I've been writing about the illusion of "JD-Advantage" in particular for some time now. The reasons why are essentially two-fold: (1) JD-Advantage is indeed farcical and plain-old bunk at an objective level, and (2) I have first-hand experience in the same, so that makes me somewhat of a subject-matter expert. I've included a handy summary of posts on the subject over the years at the bottom should anyone need a cure for insomnia or delusions of grandeur, either one.
As we all know, a data set of one is not a data set. So before everyone starts chiming in saying "but your experience is relative and not representative, because you are just one person, and forget about your dumb posts, anyway," here is some additional information in support of the Truth(tm):
There are a number of problems with the JD Advantage category as defined. One is (or perhaps two are) its breadth and pliability. They almost certainly cause some outcomes to be reported as JD Advantage that it would make no sense ex ante to attend law school to obtain (because there are much cheaper and easier ways to achieve the same result), and thus should not be considered placement successes (in my terminology, Law Jobs). Worse, the definitional flexibility may inspire some administrators to stretch the category beyond any reasonable scope, rationalizing some “demonstrable advantage in either obtaining or performing the duties of the position,” in order to report an outcome they can claim as successful, especially in hard times.
Bam. Yessir, and a voice from the academy, no less. But wait, there's more:
For example, is paralegal or law clerk (not for a judge, but as an unlicensed assistant for other lawyers) a JD Advantage position? To be clear, there is nothing intrinsically wrong with these jobs; they are valuable, honest work, and skilled besides. But you sure wouldn’t plan to spend 3 years and $150,000 in law school in order to get these jobs—in fact, you can get a paralegal certification in one year at many inexpensive community colleges, and you don’t even need that to get an entry-level job as a paralegal. And yet the ABA’s 2019 Employment Protocols for the Class of 2019 provide that both paralegal and law clerk are presumed to be JD Advantage placements by dint of job title alone. (See here at pp. 26, 67.) In the same publication, the ABA says legal secretaries are presumed to hold a “Professional” rather than a JD Advantage position (here at p. 68), though (in my experience, at least) their work in many if not most cases is as highly skilled and law-related as paralegal work, especially at smaller firms.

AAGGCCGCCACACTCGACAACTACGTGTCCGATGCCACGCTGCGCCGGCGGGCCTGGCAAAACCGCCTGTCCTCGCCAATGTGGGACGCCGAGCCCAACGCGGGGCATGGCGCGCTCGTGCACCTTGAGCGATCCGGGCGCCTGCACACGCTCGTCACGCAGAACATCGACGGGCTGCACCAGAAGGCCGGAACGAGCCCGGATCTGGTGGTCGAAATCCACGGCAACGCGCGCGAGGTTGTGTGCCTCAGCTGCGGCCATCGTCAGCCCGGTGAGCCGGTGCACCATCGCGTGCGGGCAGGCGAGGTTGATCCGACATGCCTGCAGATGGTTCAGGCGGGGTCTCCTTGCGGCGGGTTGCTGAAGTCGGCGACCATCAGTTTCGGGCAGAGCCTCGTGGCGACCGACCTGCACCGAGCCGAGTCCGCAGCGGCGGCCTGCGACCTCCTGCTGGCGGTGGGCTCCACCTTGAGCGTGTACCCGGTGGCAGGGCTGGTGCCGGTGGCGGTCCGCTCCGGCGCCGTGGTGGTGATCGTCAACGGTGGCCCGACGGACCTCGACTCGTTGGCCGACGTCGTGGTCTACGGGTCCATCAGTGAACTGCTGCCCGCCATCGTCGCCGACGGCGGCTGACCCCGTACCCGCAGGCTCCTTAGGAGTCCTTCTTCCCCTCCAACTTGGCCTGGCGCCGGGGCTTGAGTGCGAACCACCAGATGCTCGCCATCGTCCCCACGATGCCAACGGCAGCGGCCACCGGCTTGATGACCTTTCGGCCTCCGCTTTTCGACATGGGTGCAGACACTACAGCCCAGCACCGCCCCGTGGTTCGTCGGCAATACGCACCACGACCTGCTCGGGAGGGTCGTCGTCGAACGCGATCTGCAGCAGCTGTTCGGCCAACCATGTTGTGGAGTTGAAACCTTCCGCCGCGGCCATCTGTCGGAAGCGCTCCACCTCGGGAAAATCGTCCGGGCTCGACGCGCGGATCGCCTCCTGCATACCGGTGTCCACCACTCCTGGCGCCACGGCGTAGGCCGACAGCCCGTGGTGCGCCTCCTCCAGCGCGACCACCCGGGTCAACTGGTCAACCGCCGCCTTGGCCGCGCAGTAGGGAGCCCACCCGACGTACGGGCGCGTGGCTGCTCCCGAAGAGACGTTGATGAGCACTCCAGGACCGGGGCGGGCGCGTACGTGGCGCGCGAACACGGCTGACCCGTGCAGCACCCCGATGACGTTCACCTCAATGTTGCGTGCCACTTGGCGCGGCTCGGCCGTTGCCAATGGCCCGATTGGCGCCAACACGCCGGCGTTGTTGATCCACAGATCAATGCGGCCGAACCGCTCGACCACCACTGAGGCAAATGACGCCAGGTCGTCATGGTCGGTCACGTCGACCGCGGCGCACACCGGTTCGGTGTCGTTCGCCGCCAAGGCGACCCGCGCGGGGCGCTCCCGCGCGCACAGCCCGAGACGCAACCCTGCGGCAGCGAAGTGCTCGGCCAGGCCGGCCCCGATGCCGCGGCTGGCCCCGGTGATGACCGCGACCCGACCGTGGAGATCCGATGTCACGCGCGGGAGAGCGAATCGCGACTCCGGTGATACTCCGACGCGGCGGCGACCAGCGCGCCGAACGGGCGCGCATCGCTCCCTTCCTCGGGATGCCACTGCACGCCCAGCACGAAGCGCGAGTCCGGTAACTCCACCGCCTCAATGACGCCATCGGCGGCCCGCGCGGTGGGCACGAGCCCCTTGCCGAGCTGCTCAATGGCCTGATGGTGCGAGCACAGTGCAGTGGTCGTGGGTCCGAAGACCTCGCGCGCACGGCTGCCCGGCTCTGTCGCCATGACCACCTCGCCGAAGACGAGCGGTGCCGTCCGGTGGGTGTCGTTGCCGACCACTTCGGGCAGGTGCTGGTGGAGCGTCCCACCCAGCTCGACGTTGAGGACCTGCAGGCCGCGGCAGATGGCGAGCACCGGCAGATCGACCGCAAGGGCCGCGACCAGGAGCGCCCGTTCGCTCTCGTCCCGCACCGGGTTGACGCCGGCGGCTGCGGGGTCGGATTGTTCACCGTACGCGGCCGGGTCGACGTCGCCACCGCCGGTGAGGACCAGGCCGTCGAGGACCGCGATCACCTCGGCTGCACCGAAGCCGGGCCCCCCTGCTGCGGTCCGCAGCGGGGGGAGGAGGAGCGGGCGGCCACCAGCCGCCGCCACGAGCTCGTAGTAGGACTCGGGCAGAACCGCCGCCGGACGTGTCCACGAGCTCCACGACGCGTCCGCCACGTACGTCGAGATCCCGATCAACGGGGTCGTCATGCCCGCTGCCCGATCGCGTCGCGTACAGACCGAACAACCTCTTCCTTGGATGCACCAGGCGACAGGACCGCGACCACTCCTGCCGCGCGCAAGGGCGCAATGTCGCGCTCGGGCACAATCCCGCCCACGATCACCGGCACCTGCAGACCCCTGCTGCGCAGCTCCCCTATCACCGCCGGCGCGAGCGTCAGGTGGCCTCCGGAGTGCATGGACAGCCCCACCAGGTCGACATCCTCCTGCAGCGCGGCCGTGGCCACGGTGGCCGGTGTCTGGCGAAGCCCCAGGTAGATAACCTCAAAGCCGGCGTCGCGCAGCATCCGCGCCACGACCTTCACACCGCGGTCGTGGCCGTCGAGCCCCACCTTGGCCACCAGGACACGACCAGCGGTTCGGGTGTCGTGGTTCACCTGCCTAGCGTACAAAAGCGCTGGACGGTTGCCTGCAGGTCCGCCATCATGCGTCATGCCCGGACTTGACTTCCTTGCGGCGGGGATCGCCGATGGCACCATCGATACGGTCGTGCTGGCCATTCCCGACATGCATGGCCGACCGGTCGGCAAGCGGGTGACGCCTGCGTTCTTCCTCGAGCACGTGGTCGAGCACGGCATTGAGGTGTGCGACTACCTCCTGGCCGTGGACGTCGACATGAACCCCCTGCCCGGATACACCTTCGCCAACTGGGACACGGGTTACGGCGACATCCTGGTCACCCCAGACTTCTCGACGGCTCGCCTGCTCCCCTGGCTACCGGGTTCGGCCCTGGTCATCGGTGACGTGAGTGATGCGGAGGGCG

The JD Advantage category was instituted in reporting outcomes for the Class of 2001. But the number of such placements takes a giant leap—in fact, roughly doubles—after 2009, when Bar Passage Required jobs suddenly plummet into short supply. As Bar Passage Required jobs become more available (not because they increase in number, but because the number of graduates seeking them starts falling faster than the number of Law Jobs is falling), the number of JD Advantage placements begins to fall again...In other words, the easier it is for new graduates to find a Bar Passage Required job, the less likely those graduates are to take a JD Advantage job; and a lot more JD Advantage job-holders than conventional Bar Passage Required job-holders are looking for a different (and presumably more directly law-related) job just 10 months after graduating.
Add up all these categories of new graduates—(i) the people who took a JD Advantage position that is not a Law Job; (ii) the people who took a JD Advantage position that might (or might not) be a Law Job but don’t like it, and want to trade it for something more law-related; (iii) the people who can’t get a Law Job because they haven’t passed the bar or performed poorly enough in law school that legal employers prefer other candidates; and (iv) the people who don’t want a Law Job because they don’t want to do what law school most directly prepared them for. When you add them all up, I would guess (and, to be fair, it is only a guess) that it amounts to over half the holders of JD Advantage placements, quite possibly well over half. If that’s right, then excluding JD Advantage placements from Law Jobs (the placements that “count”) undercounts Law Jobs less than including them would overcount Law Jobs.
Well, this sounds like a happy, satisfied crowd to me, basking in the glow of the advantage the JD confers. In other words, they GTFO as soon as they can in many instances. To continue:
Some law schools claim to be revising their JD curricula in the belief that they should prepare many or most students for a wide range of generally law-related careers with a three-year postgraduate degree. Most of these are probably on the wrong track. While thoughtfully constructed one-year postgraduate degrees concentrating in law-related careers or disciplines may prove to be a valuable addition to some law-school curricula, overwhelmingly students seek JDs to become lawyers, and that does not appear likely to change anytime soon. Accordingly, most JD programs should concentrate on preparing students for the world of law practice in all of its many forms rather than for imaginary hybrid vocations their administrators hypothesize may be lurking just over the horizon.
I love this phrase - "imaginary hybrid vocations" that "administrators hypothesize may be lurking..." Not only is it the Truth(tm), but wow, sign me up, right? Who doesn't want to spend three years and hundreds of thousands of dollars in law school for these stellar outcomes.